Wheelchair-bound seniors need special exercises to stay fit and active. Traditionally, the word exercise paints a very physical picture. But it’s not a rule for exercises to be physically tiring or heavy. A lot of sitting activities and movements qualify as great exercises. In this article, we’ll be talking about several such exercises that help improve the body’s stability, balance, and core strength when done regularly.
Wheelchair exercises for the core and abs
The core’s strength is very important in old age. A solid core allows you to stay confident while doing day-to-day tasks. Here are some exercises for training your core while in the wheelchair.
Side bend stretches
Stretches are very easily one of the best exercises for improving the body’s balance and stability. The side bend stretch is as easy as it’s painless.
- Sit high with your abdominal muscles contracted.
- Reach up with your right arm.
- Keep your shoulder close to your ear.
- Move your upper body to the left, curving it.
- Hold in this position for 10-15 seconds.
- Go back to the center position and repeat on the other side.
Tummy twists are a favorite of many. They are fun, easy, and can be done multiple times throughout the day from the comfort of your wheelchair.
- Sit upright and tighten your abdominal muscles.
- Hold out your hands and make a 90-degree angle with them so that the elbows are at the sides and the forearms are extended in front of you.
- In this position, rotate your body to the right as much as possible, “twisting” it.
- Hold in this position for a few seconds.
- Twist back to the center while maintaining the arms’ position and twist the other way.
Throughout this exercise, keep your lower body as stationary as possible and your back straight.
Wheelchair exercises for the chest and arms
Chest and arms are second in priority. You can use resistance bands to amplify these exercises. A strong chest is vital to stability whereas training arms help you in performing daily tasks with ease.
Chest presses with resistance bands
Go very slow and steady with chest presses, any abrupt motion isn’t recommended. Exhale when returning back to the original position.
- Wrap the band around the wheelchair, right below your shoulder blades.
- Grasp both the ends of the band and hold out the arms.
- Make 90-degree angles with the arms – make sure your palms are facing down.
- Pull the bands as far away from your body as possible.
- Hold the stretch for as long as you can. 2-5 seconds is the usual duration.
- Slowly come back to the original position and repeat.
Shoulder retractions can also be done with resistance bands. Beginners aren’t recommended to use resistance bands in shoulder retractions. With time, as your ease of doing this exercise improves, you can go for a resistance band. Here’s the basic process:
- Sit upright and move your hands out in front of you.
- Make 90-degree angles with your hands at the shoulder level.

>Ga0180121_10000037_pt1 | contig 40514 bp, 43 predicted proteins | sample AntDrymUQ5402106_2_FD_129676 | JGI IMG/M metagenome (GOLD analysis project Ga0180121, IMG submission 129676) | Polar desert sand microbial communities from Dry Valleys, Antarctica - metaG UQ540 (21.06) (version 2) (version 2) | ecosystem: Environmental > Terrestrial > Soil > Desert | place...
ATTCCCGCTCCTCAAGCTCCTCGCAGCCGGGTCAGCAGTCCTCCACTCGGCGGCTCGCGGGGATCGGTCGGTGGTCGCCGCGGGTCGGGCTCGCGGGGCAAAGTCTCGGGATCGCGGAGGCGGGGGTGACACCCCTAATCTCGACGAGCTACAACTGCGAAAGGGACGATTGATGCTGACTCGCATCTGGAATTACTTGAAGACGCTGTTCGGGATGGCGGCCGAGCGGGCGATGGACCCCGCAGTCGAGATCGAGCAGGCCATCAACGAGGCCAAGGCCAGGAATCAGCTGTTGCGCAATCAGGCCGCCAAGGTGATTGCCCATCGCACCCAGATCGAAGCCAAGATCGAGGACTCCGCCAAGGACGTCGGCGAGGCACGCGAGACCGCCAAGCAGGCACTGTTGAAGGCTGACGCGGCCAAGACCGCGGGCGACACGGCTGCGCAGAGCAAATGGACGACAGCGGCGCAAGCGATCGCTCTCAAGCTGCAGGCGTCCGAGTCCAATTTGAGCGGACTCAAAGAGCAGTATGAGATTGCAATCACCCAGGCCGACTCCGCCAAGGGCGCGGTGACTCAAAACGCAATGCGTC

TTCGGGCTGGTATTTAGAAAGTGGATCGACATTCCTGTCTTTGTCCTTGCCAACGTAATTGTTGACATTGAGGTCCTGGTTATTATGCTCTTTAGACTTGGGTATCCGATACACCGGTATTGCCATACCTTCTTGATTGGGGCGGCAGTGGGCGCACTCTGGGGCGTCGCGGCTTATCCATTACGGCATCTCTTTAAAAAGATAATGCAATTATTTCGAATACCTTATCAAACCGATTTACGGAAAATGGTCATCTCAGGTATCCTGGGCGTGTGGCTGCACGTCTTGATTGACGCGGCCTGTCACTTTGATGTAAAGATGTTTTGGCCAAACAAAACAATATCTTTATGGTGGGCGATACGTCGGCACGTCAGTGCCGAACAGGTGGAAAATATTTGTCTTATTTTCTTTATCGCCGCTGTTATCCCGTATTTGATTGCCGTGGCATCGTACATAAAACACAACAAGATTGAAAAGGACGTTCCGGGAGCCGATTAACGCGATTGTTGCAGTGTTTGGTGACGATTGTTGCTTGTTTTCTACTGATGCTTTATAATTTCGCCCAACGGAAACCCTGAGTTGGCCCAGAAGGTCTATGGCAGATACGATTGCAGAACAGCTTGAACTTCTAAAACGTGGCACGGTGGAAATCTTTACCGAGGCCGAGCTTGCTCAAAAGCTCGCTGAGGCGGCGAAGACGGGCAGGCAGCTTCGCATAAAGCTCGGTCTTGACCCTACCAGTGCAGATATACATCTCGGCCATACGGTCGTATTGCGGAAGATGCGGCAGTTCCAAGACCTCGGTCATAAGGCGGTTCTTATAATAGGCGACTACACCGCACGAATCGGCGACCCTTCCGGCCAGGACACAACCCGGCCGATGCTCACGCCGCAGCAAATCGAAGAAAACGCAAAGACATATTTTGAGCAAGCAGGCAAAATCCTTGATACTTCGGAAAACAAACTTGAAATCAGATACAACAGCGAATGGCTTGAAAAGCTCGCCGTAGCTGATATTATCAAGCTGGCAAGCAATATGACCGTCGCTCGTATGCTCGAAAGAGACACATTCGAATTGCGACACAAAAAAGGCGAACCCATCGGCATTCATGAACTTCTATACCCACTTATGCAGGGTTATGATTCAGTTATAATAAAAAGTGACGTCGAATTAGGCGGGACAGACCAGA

- The hands should be closed in a fist and facing downwards.
- Pull your elbows back up until the point when they’re close to your torso.
- Go as far as possible, then hold, and return to the original position.
Wheelchair exercises for the legs
Legs are critical for good health. To make sure the upper and lower legs stay fit and active even though you’re in a wheelchair, we have assorted a couple of great exercises for you. Keep in mind that if any of these exercises cause you pain, then it’s not the right fit for you.
Knee lifts can feel tiring at first but don’t worry, they become easier with time. Knee lifts are very beneficial for the upper leg as they stretch and relax your leg muscles.
- Sit upright with tightened abs.
- Place your feet comfortably on the floor.
- Lift the left leg up, bending it at the knee.
- Only bend as much as your leg allows for. With time, stretching will improve.
- Lower the foot back slowly and return to the original position.
- Repeat the same movement with the other leg.
Exercising your toes might sound unimportant, but as a result of the stretching and relaxation, toe exercises can be hugely beneficial. A lot of veins and muscle groups are expanded and contracted during a toe exercise. As a result, the variety of motion improves throughout the lower leg.
Toe exercises are simple to pull off. All you need to do is tap.
- Sit upright, tighten your abdominal muscles, and place your feet comfortably on the floor.
- Tilt both your toes up, then back.
- Repeat this process several times.
- The speed doesn’t matter, only the number of repetitions does.
Inner thighs are important for upper leg activity. Thigh squeezes are one of the best wheelchair exercises for elderly people aimed at improving mobility. This requires a ball.
- Sit on the edge of your chair.
- Keep your posture straight.
- Bend your knees, placing the ball between them.
- Squeeze the ball with your knees.
- Hold in the squeezed position for several seconds.
- Release the ball (without dropping it), and repeat.
It’s okay to place another soft object like a pillow or even your first between the knees instead of a ball. If you go for a ball, choose one that’s neither too big nor too small. Foam ones are better than inflatable ones.
Many of the exercises listed above are easy to do and comfortable. What’s key in these exercises is the number of repetitions and the duration of the intermittent holds. It’s completely okay to start with 5-10 reps and holds of 2-5 seconds only, especially in the more taxing of the exercises, but with time, you should increase both the intensity of the exercises as well as the number of repetitions.
These exercises will become fairly easy to do with time, at which point you’re recommended to do these with resistance bands.